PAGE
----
As a private expressive association, “[a] political party” enjoys a general First Amendment right “to choose a candidate-selection process that will in its view produce the nominee who best represents its political platform.” N.Y. Bd. Of Elections v. Lopez Torres, 552 U.S. 196, 202 (2008). The First Amendment thus gives “special protection” to “the process by which a political party selects a standard bearer” California Democratic Party v. Jones, 530 U.S. 567, 575 (2000). Here, however, the Tenth Circuit has joined the Ninth in permitting a government to force a political party to select candidates through a primary rather than a caucus system, for the viewpoint-based purpose of avoiding candidates with “extreme views.”
The questions presented are:
1 Does the First Amendment permit a government to compel a political party to use a state-preferred process for selecting a party’s standard-bearers for a general election, not to prevent discrimination or unfairness, but to alter the predicted viewpoints of those standard-bearers?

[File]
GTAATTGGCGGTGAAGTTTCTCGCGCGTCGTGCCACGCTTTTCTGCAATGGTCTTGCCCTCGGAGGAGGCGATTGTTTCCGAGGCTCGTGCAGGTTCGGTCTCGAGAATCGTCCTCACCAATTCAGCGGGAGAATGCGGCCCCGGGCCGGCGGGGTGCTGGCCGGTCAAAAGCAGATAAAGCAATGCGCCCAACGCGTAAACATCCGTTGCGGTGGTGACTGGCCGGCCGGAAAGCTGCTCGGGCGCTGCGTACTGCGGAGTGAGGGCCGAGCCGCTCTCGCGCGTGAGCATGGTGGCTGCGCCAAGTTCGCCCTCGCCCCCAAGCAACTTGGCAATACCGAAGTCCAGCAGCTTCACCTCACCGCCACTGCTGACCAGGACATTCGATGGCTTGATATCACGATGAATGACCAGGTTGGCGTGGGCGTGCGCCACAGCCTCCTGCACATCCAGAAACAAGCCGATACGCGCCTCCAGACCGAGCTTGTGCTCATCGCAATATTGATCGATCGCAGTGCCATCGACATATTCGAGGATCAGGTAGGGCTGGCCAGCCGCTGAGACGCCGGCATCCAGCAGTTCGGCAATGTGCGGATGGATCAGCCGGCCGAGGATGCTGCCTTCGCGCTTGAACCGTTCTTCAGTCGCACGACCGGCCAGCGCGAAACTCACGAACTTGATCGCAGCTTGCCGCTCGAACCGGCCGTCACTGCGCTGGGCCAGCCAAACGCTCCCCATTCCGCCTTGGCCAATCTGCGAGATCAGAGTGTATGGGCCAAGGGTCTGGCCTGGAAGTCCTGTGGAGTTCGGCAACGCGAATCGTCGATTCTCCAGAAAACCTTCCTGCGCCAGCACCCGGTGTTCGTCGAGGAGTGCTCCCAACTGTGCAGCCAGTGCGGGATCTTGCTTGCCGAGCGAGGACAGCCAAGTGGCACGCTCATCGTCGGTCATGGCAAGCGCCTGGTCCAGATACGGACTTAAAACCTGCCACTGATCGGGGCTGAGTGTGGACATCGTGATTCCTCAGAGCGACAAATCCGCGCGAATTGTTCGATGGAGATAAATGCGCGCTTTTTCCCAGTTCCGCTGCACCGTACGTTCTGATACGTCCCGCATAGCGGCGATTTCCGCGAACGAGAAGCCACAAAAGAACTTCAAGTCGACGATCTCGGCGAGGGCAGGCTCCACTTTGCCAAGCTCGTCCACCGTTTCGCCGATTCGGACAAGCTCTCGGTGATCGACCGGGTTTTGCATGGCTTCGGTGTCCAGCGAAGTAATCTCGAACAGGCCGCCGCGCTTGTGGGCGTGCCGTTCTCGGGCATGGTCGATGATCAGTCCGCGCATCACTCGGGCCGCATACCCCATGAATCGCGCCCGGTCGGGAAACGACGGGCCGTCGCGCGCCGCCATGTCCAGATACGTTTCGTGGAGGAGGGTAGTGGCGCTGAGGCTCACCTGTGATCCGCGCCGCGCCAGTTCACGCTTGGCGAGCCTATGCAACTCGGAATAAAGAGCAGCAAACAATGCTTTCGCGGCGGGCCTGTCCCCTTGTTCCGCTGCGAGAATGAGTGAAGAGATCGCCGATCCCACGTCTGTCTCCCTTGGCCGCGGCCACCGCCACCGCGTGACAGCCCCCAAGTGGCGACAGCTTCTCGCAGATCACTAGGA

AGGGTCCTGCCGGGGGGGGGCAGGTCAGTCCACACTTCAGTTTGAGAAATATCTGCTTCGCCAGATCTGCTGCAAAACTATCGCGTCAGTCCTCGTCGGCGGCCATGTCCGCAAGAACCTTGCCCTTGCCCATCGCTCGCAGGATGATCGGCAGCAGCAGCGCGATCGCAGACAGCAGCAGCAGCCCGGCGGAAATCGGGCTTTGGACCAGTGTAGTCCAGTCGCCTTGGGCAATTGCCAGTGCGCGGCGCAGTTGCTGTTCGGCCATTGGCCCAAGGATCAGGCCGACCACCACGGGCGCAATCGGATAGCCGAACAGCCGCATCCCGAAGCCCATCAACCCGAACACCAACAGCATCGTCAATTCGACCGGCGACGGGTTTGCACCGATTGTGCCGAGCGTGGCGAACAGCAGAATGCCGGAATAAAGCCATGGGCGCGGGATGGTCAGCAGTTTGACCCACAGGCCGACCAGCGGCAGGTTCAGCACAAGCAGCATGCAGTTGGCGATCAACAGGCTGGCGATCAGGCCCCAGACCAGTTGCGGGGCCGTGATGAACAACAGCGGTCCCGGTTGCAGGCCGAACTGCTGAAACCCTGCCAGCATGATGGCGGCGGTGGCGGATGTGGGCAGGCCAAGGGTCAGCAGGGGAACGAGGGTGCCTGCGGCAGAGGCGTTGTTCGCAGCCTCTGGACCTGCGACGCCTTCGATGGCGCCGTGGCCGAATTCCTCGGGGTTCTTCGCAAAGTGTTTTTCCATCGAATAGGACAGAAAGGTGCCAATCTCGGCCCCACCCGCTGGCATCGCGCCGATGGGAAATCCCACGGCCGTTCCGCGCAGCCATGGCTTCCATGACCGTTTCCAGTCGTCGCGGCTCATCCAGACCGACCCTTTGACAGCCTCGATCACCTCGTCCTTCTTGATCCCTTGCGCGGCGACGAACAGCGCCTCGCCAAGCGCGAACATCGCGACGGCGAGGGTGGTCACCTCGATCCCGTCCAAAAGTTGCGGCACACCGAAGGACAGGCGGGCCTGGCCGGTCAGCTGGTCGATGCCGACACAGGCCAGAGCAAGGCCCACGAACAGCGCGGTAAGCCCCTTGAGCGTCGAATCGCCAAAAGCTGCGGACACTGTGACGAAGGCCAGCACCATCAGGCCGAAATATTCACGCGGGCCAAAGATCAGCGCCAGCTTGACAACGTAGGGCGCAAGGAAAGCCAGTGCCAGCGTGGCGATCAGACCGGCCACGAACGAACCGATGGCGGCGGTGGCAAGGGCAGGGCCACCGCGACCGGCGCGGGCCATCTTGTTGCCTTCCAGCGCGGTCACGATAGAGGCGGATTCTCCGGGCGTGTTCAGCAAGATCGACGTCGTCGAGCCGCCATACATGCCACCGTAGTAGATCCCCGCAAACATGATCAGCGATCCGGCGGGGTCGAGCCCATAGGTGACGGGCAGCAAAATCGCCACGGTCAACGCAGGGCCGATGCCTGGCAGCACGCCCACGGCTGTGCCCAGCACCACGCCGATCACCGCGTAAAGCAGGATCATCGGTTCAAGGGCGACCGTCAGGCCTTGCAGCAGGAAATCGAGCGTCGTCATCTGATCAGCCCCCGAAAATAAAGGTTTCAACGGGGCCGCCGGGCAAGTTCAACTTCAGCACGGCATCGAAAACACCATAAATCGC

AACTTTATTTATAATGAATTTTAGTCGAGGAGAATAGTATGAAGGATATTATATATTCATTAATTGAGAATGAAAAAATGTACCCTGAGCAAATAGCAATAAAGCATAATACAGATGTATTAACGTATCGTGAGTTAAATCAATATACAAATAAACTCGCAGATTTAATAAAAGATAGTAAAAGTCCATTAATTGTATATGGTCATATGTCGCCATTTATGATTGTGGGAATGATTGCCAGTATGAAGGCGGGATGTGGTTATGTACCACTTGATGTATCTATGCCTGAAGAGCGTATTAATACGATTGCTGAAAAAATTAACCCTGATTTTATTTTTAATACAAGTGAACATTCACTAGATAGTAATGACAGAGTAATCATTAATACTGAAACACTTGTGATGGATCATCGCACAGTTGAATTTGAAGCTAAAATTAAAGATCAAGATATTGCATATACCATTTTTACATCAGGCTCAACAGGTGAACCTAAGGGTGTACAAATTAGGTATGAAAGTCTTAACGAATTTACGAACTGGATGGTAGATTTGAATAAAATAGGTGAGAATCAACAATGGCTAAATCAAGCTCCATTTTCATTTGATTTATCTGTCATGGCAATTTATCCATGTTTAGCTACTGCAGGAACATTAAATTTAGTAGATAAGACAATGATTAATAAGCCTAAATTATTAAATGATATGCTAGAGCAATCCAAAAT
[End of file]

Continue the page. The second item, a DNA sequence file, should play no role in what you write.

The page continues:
2. When evaluating the First Amendment burden of a law affecting expressive associations, may a court consider only the impact on the association’s members, instead of analyzing the burden on the association itself, as defined by its own organizational structure?
The brief cites to my earlier writing on this question:
Richard L. Hasen, “Too Plain for Argument?” The Uncertain Congressional Power to Require Parties to Choose Presidential Nominees Through Direct and Equal Primaries , 102 Nw. U. L. Rev. 2009, 2010 (2008)
Randall Marquis has lived in California for 31 years, but he knew it was a mistake when he received a notice last month that said he was newly registered to vote. He may have a state driver’s license, but he’s a citizen of Canada.
“When I saw that card, I just threw it out,” Marquis said. “I know I’m not going to vote. I’m not allowed to vote, it’s stupid that I should be registered to vote.”